Many people start the estate planning process by writing a will. They own assets and they want to pass those assets on to their heirs. A will is a way for them to make a list of their assets and specify who should get each one. They may believe that this is all that there is to estate planning and that they are then done with the process.
However, the truth is that there are many different documents you can add to your estate plan. It can go far beyond a will. For example, you may want to add a power of attorney designation to your broader plan.
Choosing an agent to make decisions on your behalf
A power of attorney designation allows an individual to address what will happen if they become incapacitated. Say that you have a heart attack or a stroke. You’re in the hospital, you can’t communicate, so someone else needs to make decisions for you. By naming a power of attorney, you pick an agent to assume this responsibility. You give them the legal ability to make these choices. You may not be making the decisions yourself, but you know that the person who does is someone who loves you, someone you trust and someone who has your best interests in mind.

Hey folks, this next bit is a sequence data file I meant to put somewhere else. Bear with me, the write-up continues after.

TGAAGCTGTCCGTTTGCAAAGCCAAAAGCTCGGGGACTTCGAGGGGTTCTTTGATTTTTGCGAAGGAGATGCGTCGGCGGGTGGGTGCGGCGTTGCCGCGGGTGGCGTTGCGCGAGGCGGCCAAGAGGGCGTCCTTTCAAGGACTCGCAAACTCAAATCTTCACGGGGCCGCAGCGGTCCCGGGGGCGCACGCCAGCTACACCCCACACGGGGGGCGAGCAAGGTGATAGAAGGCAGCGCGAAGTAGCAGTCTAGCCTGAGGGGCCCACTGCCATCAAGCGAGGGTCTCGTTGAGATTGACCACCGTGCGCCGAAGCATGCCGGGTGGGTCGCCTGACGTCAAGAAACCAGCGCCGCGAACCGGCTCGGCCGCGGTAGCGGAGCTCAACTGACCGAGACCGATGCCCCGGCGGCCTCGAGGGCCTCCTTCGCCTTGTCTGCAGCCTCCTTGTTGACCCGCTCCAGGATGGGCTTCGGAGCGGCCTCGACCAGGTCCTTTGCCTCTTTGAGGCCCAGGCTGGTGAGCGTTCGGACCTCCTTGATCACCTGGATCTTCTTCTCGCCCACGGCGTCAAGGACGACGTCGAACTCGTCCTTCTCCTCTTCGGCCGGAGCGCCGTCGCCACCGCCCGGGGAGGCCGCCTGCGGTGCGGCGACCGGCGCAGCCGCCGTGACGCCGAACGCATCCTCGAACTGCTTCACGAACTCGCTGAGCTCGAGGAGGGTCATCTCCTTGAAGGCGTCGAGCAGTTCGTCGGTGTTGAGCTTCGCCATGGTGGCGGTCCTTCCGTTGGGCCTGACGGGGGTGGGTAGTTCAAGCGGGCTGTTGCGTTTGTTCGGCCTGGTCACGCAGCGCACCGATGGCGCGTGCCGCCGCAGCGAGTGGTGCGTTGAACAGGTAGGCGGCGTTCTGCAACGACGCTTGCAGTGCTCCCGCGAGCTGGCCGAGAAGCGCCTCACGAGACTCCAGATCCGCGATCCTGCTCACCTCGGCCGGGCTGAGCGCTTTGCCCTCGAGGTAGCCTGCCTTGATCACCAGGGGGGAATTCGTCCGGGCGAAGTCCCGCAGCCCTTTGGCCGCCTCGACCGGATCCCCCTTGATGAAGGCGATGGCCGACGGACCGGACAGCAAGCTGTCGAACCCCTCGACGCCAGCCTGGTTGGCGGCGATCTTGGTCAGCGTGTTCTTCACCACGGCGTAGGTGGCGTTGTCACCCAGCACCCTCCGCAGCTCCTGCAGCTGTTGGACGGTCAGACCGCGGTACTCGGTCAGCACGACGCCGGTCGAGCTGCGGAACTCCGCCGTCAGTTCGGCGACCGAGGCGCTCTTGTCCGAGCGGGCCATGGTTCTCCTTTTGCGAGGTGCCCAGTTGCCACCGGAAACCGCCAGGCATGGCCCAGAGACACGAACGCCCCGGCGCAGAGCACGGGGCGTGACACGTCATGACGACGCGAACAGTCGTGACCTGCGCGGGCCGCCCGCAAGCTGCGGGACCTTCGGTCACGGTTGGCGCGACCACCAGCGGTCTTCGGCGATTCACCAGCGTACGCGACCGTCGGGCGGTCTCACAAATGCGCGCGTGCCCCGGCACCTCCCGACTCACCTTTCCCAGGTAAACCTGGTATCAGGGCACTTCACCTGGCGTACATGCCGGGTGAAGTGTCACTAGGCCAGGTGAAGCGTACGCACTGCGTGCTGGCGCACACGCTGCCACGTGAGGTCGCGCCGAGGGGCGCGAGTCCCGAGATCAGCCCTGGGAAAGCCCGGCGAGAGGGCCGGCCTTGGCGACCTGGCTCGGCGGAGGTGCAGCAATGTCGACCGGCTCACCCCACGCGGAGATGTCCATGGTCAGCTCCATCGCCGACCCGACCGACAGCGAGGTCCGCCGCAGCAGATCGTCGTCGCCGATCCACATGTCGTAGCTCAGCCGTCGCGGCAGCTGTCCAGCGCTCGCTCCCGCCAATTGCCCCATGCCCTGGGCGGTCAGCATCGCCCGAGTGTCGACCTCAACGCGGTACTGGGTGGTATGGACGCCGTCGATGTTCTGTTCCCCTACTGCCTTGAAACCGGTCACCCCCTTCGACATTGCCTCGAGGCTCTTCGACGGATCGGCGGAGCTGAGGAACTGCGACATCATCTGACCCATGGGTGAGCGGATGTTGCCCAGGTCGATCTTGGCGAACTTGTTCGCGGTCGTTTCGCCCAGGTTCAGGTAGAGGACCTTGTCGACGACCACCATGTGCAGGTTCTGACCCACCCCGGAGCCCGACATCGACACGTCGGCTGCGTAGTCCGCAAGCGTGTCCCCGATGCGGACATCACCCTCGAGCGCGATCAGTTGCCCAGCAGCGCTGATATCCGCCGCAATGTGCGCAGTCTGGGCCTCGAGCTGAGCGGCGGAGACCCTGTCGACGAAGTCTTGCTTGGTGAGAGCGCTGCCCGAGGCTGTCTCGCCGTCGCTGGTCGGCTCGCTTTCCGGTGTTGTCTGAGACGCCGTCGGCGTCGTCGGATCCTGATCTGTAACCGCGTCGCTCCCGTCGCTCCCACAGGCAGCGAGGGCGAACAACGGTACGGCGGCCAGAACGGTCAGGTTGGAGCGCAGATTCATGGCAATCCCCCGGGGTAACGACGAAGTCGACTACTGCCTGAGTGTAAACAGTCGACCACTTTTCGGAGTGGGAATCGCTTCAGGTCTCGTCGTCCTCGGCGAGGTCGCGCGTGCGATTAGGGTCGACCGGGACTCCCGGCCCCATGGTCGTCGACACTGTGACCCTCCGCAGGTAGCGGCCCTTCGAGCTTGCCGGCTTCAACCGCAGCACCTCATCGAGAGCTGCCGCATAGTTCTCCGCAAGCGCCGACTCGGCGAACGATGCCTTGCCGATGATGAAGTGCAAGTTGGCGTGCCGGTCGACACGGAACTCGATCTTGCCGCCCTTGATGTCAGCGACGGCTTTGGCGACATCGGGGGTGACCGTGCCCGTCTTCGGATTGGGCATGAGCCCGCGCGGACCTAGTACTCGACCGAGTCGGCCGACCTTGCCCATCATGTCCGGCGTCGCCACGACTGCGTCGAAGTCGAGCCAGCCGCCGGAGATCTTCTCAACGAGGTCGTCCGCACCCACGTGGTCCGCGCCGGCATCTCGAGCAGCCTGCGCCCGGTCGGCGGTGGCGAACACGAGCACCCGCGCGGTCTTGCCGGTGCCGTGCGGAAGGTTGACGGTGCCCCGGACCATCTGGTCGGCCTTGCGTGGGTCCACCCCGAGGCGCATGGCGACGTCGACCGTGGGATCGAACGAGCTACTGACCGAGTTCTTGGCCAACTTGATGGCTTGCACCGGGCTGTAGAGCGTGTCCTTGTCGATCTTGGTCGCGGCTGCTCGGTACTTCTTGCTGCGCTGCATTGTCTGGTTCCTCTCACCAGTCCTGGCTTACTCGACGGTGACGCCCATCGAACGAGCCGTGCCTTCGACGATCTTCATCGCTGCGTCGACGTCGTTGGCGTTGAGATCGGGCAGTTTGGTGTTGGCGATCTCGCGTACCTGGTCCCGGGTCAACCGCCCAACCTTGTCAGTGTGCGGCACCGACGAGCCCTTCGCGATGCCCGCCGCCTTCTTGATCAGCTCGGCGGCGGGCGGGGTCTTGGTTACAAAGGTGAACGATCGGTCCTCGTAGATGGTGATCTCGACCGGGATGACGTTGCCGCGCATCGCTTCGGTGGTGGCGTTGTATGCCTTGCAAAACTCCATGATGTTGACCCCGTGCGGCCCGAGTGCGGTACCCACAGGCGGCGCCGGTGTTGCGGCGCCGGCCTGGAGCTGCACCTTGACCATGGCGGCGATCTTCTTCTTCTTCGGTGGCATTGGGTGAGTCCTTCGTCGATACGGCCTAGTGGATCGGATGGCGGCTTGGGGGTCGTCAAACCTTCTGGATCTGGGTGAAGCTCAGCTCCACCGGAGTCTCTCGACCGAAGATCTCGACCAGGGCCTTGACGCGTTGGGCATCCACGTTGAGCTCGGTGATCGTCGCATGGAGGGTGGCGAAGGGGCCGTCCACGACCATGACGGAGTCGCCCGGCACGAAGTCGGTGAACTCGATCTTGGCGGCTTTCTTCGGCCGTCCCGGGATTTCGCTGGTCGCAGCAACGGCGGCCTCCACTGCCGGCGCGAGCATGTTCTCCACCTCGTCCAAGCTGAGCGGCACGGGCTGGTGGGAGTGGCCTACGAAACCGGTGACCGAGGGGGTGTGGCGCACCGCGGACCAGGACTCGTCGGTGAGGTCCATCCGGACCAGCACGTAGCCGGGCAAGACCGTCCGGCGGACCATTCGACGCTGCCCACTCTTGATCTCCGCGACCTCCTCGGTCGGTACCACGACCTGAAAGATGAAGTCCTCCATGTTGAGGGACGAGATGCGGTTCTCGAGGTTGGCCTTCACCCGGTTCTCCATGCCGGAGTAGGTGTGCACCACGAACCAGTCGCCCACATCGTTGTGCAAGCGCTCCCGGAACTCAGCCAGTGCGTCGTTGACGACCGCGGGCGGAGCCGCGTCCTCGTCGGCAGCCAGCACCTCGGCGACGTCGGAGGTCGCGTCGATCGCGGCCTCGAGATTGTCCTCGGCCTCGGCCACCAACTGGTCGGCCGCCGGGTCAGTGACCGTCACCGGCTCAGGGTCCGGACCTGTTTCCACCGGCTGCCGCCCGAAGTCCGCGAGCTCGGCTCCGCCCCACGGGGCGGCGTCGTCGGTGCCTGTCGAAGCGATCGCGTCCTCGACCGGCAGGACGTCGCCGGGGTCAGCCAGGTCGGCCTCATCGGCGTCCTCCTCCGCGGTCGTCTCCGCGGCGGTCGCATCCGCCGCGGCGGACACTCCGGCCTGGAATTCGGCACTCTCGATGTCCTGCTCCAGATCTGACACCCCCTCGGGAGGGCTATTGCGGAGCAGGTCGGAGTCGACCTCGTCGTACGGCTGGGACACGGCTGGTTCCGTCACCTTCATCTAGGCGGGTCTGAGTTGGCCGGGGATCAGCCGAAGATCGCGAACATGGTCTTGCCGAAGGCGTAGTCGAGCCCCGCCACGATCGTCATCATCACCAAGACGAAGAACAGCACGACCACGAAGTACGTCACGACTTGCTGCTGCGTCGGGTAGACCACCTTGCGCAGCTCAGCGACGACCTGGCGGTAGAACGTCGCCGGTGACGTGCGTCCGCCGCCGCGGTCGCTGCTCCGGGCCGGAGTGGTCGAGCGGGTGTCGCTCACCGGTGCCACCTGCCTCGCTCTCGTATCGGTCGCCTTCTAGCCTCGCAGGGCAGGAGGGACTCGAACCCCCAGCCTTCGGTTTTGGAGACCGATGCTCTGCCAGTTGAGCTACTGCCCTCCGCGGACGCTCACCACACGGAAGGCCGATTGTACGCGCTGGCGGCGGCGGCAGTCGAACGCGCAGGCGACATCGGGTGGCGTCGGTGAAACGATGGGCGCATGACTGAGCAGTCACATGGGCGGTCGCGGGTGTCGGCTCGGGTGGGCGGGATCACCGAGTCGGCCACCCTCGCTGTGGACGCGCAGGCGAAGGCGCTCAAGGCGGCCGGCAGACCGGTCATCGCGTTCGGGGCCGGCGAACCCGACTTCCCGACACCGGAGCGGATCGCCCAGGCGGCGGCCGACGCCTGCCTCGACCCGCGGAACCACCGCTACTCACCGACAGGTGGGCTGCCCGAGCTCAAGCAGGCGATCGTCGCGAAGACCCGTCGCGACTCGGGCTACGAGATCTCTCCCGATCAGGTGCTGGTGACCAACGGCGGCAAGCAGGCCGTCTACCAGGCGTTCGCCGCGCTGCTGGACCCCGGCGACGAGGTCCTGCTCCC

You can also use a financial power of attorney. If your incapacitation lasts for an extended period of time, someone else may need to do things like pay your bills or access your financial accounts. A power of attorney designation can allow them to do this, as well. You’ll know that you’re going to be well taken care of, and that you’ll still have access to all of your assets, even if health issues have made life more complicated than it used to be.
Creating your plan
If you haven’t yet drafted an estate plan, it’s important to carefully consider all of the different options you have. When you set that plan up, you’ll want to make sure that it addresses the most important issues to you and your family and you’ll want to seek legal guidance to better ensure that it is enforceable.